Back to the Future is a more nebulous game right now.  From what we know so far, it’s a card game for 2-4 players that involves traveling back and forth between 1955, 1985, and 2015 to ensure that key events from the movies happen as they are supposed to that plays in about 30 minutes.  Each turn, players take on the role of one of the iconic characters and will be trying to maneuver other characters from the movies to their play areas to trigger key events from the movies.  It adds an interesting ‘ripple’ mechanic, where you bank cards in between the three time periods that represent positive changes that occurred because of how events in the past were changed.  While I’ll have to wait and see as more information comes out, I’m not sure I’m sold on a filler-type version of a Back to the Future game yet, but the idea is interesting.  We’ve yet to see a great game with this license, so maybe this one will be it.

10)  Legendary Encounters: Firefly and Legendary Encounters: Big Trouble in Little China by Upper Deck Entertainment

legendary

The Legendary system is one I have raved about before.  Towards the end of last year, Upper Deck announced there were two different new Legendary Encounters games being planned that would be standalone titles, but both of them had me very intrigued:  Firefly and Big Trouble in Little China.  For those unfamiliar, the Legendary System involved a Deck-Building engine with a story-driven event track of villains/challenges that the players must overcome all while trying to accomplish a set of objectives to complete the story/defeat the villain.  The Alien and Predator versions of the game are among some of my favorite games of all time, so it’s a system I like a lot.

My concern is how these two IPs will fit into that system.  Every variant of the Legendary engine so far has been focused on combat.  This gives me some concerns when it comes to the Firefly license.  The idea of a Firefly game being a cooperative effort I like a lot, but it never felt like combat lay at the heart of the show, so I’m curious/nervous to see what direction they take it in.  Big Trouble in Little China is a fantastic cult classic film (set to be remade soon as well), but my only concern here is the depth of the story.  Marvel Legendary has a billion villains available to play now, Aliens has 4 movies to recreate, Predator only has two, but you can play as either Humans or Predators, which gives effectively 4 scenarios to play (plus the Alien crossover pack which allows you to combine the two games).  Even Firefly could probably pick a couple of episodes to recreate, but there’s just the single story from Big Trouble in Little China, which is my only concern there.  I think the theming would work well in this engine since there is a lot of combat, and bosses along the way to define the story.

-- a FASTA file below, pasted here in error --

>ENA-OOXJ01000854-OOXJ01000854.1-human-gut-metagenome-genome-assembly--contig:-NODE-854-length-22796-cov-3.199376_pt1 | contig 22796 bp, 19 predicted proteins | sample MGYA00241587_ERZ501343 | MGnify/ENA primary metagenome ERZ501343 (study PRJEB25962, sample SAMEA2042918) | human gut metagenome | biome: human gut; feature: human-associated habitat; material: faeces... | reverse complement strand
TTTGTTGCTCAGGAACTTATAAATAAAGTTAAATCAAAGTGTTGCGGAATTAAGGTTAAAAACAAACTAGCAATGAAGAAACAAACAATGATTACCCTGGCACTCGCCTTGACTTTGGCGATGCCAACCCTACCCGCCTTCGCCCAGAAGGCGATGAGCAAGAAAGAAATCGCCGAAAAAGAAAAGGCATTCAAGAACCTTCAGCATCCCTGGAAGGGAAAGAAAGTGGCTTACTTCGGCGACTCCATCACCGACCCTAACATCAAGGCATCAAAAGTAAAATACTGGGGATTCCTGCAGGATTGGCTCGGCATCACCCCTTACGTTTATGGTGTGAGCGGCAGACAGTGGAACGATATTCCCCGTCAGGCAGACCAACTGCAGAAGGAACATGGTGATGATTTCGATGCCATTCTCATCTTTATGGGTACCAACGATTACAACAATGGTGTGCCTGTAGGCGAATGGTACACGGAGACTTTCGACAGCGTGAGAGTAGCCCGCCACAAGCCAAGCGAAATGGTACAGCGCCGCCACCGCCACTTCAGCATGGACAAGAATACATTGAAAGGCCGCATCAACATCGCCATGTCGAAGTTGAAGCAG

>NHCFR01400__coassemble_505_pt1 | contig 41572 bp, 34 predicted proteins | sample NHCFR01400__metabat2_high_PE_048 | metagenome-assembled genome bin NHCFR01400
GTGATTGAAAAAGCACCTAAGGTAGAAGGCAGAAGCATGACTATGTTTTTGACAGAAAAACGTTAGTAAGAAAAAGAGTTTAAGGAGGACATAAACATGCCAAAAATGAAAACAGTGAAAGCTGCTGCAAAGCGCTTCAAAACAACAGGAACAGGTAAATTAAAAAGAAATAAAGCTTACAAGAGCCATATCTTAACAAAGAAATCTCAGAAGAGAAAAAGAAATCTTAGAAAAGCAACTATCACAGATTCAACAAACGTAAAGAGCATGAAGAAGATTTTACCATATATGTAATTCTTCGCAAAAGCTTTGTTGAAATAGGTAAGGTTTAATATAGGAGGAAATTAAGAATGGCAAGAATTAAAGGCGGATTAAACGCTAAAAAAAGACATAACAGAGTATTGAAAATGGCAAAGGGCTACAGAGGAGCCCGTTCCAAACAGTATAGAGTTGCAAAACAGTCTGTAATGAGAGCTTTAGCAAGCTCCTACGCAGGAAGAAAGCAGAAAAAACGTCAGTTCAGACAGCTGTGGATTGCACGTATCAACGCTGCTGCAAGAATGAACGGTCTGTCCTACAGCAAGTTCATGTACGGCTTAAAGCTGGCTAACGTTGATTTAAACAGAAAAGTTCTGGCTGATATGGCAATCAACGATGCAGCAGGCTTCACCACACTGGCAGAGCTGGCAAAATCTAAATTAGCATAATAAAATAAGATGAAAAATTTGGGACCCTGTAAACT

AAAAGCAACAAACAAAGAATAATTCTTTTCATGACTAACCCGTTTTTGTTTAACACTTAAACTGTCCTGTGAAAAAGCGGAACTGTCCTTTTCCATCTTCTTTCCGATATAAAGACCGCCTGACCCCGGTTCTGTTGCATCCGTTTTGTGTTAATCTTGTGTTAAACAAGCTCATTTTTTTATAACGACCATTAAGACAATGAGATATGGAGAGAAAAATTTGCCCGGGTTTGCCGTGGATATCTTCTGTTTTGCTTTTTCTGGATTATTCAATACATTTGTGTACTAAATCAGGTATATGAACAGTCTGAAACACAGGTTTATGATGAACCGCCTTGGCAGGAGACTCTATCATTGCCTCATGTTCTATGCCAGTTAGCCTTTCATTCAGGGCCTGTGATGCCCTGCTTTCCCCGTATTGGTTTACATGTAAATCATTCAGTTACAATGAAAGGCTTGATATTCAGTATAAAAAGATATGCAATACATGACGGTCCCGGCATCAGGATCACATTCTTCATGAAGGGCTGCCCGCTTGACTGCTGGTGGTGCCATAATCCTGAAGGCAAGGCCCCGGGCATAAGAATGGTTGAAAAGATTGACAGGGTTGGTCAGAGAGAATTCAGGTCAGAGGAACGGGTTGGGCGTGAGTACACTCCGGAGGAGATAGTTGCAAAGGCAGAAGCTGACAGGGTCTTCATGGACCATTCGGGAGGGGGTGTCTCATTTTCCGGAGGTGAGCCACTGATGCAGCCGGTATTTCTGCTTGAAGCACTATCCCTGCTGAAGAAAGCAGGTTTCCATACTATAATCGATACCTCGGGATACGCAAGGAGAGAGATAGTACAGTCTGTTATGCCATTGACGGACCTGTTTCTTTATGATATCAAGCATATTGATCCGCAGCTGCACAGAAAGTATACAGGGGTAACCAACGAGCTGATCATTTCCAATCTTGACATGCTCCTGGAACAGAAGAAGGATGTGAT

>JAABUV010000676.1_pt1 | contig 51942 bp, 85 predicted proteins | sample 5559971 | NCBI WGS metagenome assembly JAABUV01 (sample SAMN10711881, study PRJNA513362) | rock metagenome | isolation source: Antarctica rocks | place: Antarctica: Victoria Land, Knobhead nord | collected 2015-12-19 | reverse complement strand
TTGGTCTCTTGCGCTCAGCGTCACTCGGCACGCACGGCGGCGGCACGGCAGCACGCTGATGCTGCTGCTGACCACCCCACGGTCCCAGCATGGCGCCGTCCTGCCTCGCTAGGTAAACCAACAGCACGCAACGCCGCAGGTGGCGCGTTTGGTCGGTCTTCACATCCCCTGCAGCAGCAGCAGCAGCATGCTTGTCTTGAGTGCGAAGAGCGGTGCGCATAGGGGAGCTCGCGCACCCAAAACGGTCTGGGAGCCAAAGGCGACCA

So, long story short, I’m excited to see what they do with both games, since both have the potential to be interesting iterations of the Legendary system, but both could just as easily turn out to not work at all.  Both look to be released by GenCon 2016, which will be in early August.

9)  Doctor Who: Time of the Daleks by Gale Force Nine

doctorwho

This has every appearance of being the game that Whovians have been waiting for, though there’s not much more than an initial press release known about the game right now.  The press blurb indicates that the Daleks appear to be waging an all out war across time and space to eliminate the Doctor, and players will step into the role of one of the various incarnations of the Doctor to try and stop their plan to erase the Doctor from history.  Promising miniatures (Dalek miniatures make me want to do a little happy dance by themselves) and interesting game play, I’m actually really excited to see where this game ends up.  Gale Force Nine, unlike IDW or Cryptozoic, has an almost flawless record for licensed IP adaptations.  Their versions of Firefly, Homeland, Sons of Anarchy, and Spartacus are all incredibly thematic, well-designed games that have received a lot of critical praise.  A great property in the hands of a solid company makes me really excited to see where this one goes.

8)  The Networks by Formal Ferret Games

TheNetworks

The Networks is a game released on Kickstarter this past Fall and set to release in June 2016 about running the best TV Network.  Players compete to have the best prime-time lineup and draw the most viewers to their network.  Players must manage their lineup of shows, which may gain or lose viewers as the shows age, and fill those shows with acting talent and advertisements to keep their network in the black.  Many of the cards are very tongue-in-cheek references to existing shows (my favorite being NCISICMBOMGOMG: Scranton), actors or ads, and the humor is one of the elements that really drew me to this game and I think will help it be a hit with a lot of people.

I’ve had a chance to print out a print-and-play copy of this game to try out, and I was surprised to see how strategic the gameplay is.  The humor across all the cards really belies that fact that there’s a lot of competition to get the shows you need.  Money always feels tight, so there’s always a balance to make sure you’re able to take the right actions when you need them.  With a catchup mechanism that feels very fair, special abilities that can be gained through the game, and ways to specialize your network to your advantage, I’ve been very impressed with how solid this game is, and can’t wait to get the real thing in my hands this summer.

7)  Campaign Trail by Cosmic Wombat Games

campaignTrail

Another Kickstarter project, this one is more forward looking.  Campaign Trail ran a campaign this past fall that didn’t fund, and will be relaunching again next month.  Don’t be afraid when I say this is a game about politics, specifically running for President.  There’s actually a lot of game to like here, and while politics is the setting, this game is at its core a fairly competitive area control game, with players vying for influence in key states to make sure they maintain their edge in electoral college votes.  When my Republican candidate runs ads on, say, Gun Control, I don’t have to say what position he takes, just that he’s out campaigning on that issue, which helps avoid the ideological problems many other political games have in forcing players to argue or defend positions that they don’t agree with or (more commonly) that start out of game conflicts at the table.